Silva (33-6) fractured the tibia and fibula bones in his left leg when his opponent, Chris Weidman, checked Silva's kick in the second round. He was rushed to immediate surgery, where a metal rod was inserted into his tibia bone.
That rod, 11.5 millimeters in diameter, will likely remain in Silva’s body the rest of his life. That prompted many fans to question whether or not the Brazilian might enjoy an unfair advantage -- basically, a metal weapon attached to his lower body.
According to Dr. Timothy Trainor, consulting physician to the Nevada State Athletic Commission, there is no such concern. If Silva was to seek a license to fight in Las Vegas, where he has fought four of his last six fights, the rod would not be an issue.
“To my knowledge, there are absolutely no scientific studies that have ever been done to prove someone gains an unfair advantage in any kind of sport after they have a metal rod inserted to a bone,” Trainor told ESPN.com.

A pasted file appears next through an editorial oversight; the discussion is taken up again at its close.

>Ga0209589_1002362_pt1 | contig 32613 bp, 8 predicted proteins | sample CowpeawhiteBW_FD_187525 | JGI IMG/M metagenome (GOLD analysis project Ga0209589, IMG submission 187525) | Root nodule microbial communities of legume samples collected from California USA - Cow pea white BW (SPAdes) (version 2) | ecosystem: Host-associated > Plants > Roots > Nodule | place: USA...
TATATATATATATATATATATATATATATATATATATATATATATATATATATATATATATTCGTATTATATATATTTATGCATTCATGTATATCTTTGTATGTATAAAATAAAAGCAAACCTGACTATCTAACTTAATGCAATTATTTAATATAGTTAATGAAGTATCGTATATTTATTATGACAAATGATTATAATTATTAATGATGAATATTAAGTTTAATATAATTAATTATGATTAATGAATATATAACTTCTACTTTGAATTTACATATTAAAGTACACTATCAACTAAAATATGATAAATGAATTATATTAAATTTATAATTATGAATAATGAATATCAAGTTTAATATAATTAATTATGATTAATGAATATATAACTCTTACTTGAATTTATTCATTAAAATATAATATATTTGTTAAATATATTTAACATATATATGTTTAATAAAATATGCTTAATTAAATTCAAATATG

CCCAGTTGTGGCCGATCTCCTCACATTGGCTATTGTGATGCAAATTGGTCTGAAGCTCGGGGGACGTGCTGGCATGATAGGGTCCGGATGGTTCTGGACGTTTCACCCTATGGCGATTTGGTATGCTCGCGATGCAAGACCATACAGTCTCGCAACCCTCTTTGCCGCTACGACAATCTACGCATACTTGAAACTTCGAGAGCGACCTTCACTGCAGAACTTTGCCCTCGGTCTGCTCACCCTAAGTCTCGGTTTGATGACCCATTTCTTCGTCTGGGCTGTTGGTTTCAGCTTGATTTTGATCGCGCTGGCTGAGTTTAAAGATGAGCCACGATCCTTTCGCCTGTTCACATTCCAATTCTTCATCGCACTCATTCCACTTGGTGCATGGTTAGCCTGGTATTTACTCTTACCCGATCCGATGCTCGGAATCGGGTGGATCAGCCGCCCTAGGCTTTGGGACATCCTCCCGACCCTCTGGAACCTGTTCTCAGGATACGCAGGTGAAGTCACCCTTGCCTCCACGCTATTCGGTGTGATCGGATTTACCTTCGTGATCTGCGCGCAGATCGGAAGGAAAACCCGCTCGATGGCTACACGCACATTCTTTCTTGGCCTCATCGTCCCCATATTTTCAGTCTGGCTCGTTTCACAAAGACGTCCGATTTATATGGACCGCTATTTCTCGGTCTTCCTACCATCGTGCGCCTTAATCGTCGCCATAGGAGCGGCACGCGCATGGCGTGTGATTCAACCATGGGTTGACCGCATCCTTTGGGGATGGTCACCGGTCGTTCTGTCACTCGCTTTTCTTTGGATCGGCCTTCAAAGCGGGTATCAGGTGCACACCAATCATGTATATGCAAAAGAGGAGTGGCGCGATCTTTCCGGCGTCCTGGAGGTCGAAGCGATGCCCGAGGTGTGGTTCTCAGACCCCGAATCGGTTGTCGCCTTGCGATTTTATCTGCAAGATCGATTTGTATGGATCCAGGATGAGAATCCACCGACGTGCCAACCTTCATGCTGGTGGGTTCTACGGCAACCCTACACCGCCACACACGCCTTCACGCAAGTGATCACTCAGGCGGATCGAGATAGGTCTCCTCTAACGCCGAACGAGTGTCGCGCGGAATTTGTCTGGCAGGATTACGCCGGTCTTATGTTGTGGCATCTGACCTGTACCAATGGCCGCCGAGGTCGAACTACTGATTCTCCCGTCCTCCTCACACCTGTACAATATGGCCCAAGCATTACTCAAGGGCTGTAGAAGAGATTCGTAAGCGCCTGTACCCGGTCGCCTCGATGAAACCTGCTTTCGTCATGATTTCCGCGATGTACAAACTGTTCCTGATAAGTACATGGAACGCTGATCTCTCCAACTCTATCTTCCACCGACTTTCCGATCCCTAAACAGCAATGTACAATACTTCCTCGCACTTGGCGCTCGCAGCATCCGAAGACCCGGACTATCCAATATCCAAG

“Can I tell you he can kick harder with that rod? Absolutely not. Do I think he can? No, I do not. The rod is in the middle of the hollow bone. It’s not going to change the force he kicks with. That’s still based on muscles.”
Trainor, an orthopedic surgeon, said the only “benefit” Silva might have is it would be very difficult for him to suffer the same injury with the rod in place.